Nonprofit groups that aid migrants can’t always predict when a rush of them will appear in San Antonio.

Sometimes, though, they get a hint that something’s up.

About three weeks ago, they got one.

The Interfaith Welcome Coalition, one of the city’s most important volunteer-led migrant assistance groups, got a call from an immigration official.

You might recall that the group ministers to migrants at the downtown bus station and the airport, and that its ministry gives migrants and migrant families traveling through San Antonio a backpack with a few items in them, including basic over-the-counter medications.

The call to Interfaith was about its “capacity.”

“They called us to ask what our total capacity is, how many migrants we can assist per day,” Victoria Salas, coordinating director of the Interfaith Welcome Coalition, said Monday.

The coalition had already seen an uptick.

“This weekend we saw an increase in migrants (from Venezuela, Nicaragua and El Salvador), and it’s not even April,” Salas said.

April is usually when more migrants come through San Antonio.

So, Interfaith needs volunteers. More than it already has.

As a group, they’re such good people. Most volunteers are retired. I’ve seen them in action at the bus station, helping migrants make sense of their tickets, their scheduled stops, and to better understand the country’s geography.

They don’t know, for example, how long it will take to get from here to Chicago, or Portland, Maine, or Haddonfield, NJ Their relatives and sponsors are everywhere.

Migrants who speak Spanish are the easiest to assist, because so many people here speak the language. But the coalition tries to prepare for migrants who speak other languages. I’ve heard French being spoken among them.

Russian and Ukrainian migrants are on the way. The coalition believes many of them likely flew to Mexico City, have made their way via bus to land ports and will be processed quickly and allowed in the country.

“That’s a new population,” Salas said.

Interfaith may be a little reluctant to talk about “capacity,” because serving a lot of people at once isn’t ideal.

At its peak, Salas says Interfaith has served about 300 migrants at the Greyhound station in a single day. If you’ve ever been in the bus station, you know that isn’t optimal for such a small space.

At the airport, the highest numbers Interfaith has served ranges between 500 to 600. She said the Episcopal Diocese’s will reopen a respite center near the airport, which will help.

Salas says migrant numbers also will go up because Title 42 is going to be lifted. That’s the controversial public health order that the Trump administration instituted – and the Biden administration continued – to keep migrants in Mexico during the coronavirus pandemic.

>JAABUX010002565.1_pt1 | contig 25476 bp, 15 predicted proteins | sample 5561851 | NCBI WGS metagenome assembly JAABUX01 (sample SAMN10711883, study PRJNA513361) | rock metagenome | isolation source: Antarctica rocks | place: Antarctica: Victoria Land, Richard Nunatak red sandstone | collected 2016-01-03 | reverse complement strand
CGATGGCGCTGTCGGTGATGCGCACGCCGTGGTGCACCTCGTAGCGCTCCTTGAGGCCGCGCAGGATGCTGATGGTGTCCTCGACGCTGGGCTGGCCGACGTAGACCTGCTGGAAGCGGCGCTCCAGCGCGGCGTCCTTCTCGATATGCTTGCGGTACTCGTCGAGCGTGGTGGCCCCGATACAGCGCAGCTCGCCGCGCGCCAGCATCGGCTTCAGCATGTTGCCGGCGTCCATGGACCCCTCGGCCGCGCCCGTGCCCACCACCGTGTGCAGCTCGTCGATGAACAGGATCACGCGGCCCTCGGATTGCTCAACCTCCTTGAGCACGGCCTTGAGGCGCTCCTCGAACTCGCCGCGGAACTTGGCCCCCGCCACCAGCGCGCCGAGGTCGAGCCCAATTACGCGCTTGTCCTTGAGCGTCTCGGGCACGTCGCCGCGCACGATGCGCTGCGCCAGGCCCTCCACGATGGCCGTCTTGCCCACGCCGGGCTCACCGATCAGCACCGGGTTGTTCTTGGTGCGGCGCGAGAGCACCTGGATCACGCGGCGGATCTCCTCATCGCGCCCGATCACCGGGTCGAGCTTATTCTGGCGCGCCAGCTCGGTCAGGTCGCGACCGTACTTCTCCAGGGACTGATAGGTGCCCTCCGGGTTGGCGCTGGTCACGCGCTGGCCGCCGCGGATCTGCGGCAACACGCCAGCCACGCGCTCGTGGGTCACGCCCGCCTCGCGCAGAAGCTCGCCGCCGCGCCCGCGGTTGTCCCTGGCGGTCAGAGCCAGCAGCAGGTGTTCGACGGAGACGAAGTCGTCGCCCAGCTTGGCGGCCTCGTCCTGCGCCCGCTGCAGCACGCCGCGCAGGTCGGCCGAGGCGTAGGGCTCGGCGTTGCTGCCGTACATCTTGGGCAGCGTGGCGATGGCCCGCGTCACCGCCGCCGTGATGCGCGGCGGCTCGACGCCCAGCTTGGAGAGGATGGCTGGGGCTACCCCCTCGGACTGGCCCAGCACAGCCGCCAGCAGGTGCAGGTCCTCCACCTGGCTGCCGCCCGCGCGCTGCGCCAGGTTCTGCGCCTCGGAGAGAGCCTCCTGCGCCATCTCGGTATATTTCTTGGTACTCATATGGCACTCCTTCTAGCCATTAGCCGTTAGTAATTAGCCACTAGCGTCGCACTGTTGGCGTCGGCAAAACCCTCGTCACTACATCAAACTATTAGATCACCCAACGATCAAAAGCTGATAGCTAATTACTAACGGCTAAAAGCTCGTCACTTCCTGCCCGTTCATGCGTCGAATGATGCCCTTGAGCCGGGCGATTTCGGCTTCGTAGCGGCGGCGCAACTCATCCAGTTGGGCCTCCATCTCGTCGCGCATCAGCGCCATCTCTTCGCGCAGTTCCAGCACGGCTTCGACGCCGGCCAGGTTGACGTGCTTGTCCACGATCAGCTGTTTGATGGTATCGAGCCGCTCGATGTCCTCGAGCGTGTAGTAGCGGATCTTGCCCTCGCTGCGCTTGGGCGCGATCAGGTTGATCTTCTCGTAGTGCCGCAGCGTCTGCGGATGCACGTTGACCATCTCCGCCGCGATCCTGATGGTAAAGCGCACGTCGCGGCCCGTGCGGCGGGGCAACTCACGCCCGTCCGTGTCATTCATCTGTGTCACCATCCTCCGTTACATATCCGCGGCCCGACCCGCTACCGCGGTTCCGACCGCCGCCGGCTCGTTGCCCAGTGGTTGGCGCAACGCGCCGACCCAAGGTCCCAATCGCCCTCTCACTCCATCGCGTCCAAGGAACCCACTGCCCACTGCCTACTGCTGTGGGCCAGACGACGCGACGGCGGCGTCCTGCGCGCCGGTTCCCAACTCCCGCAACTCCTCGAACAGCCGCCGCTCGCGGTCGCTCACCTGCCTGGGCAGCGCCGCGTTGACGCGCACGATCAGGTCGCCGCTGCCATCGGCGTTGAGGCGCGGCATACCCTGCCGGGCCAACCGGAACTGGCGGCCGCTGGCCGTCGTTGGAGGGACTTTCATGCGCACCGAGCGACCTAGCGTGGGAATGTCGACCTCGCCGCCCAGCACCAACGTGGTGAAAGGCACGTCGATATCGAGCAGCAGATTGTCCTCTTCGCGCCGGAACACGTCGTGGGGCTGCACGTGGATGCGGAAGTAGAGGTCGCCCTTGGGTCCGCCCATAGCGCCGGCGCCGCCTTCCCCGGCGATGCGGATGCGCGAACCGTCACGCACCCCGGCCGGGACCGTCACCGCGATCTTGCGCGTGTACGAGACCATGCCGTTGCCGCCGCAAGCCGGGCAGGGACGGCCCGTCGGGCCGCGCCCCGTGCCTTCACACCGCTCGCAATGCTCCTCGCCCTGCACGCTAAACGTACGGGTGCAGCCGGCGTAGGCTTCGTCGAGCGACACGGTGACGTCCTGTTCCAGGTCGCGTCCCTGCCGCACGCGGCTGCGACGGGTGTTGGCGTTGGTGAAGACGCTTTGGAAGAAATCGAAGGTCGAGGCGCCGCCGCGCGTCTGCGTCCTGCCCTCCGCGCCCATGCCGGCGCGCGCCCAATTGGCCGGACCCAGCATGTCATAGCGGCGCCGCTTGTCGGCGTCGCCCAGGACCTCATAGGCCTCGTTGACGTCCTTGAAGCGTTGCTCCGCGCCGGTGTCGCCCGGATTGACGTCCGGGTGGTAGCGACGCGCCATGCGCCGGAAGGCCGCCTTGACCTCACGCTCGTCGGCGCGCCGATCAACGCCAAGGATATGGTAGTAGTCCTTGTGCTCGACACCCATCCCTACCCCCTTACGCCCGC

In the last two years, it’s allowed as few as 10 migrants per day to be processed at each land port.

Since Russia invaded Ukraine, the Biden administration has been under mounting pressure to end the restriction, especially as COVID-19 rates have continued to decline.

But let’s be real here. Title 42 was mostly a convenient, cruel excuse to deter migrants by keeping them in Mexican camps where they have been threatened with trafficking, kidnapping, rape and murder.

Salas says the worst part of Title 42 is that it has kept unaccompanied minors in those dangerous border camps, too.

On Friday, nonprofit groups that assist migrants received good news from the Federal Emergency Management Administration. FEMA will restart reimbursements to them.

For some nonprofits, that was more evidence that more migrants are to be expected.

The interfaith group receives about $ 50,000 every quarter in reimbursements. It’s still waiting for last year’s third-quarter check, Salas said.

The money pays for its backpack ministry (which is now relying on cheaper vinyl tote bags), Lyft rides to the airport and to hotels.

Once Title 42 is lifted, Interfaith will need more volunteers to serve at the bus station and airport, at the respite center, to prepare food and help with logistics.

New volunteers will shadow more experienced ones for a couple of days. Interfaith estimates 50 more volunteers are needed at the bus station and 100 more at the airport, where the city of San Antonio posts helpers, too.

Interfaith doesn’t provide volunteers on weekends.

It will need an additional 15 food-delivery volunteers and 10 logistical volunteers.

On average, volunteers serve two- to four-hour shifts and most take one shift a week.

To volunteer, go to Interfaith’s website at or email

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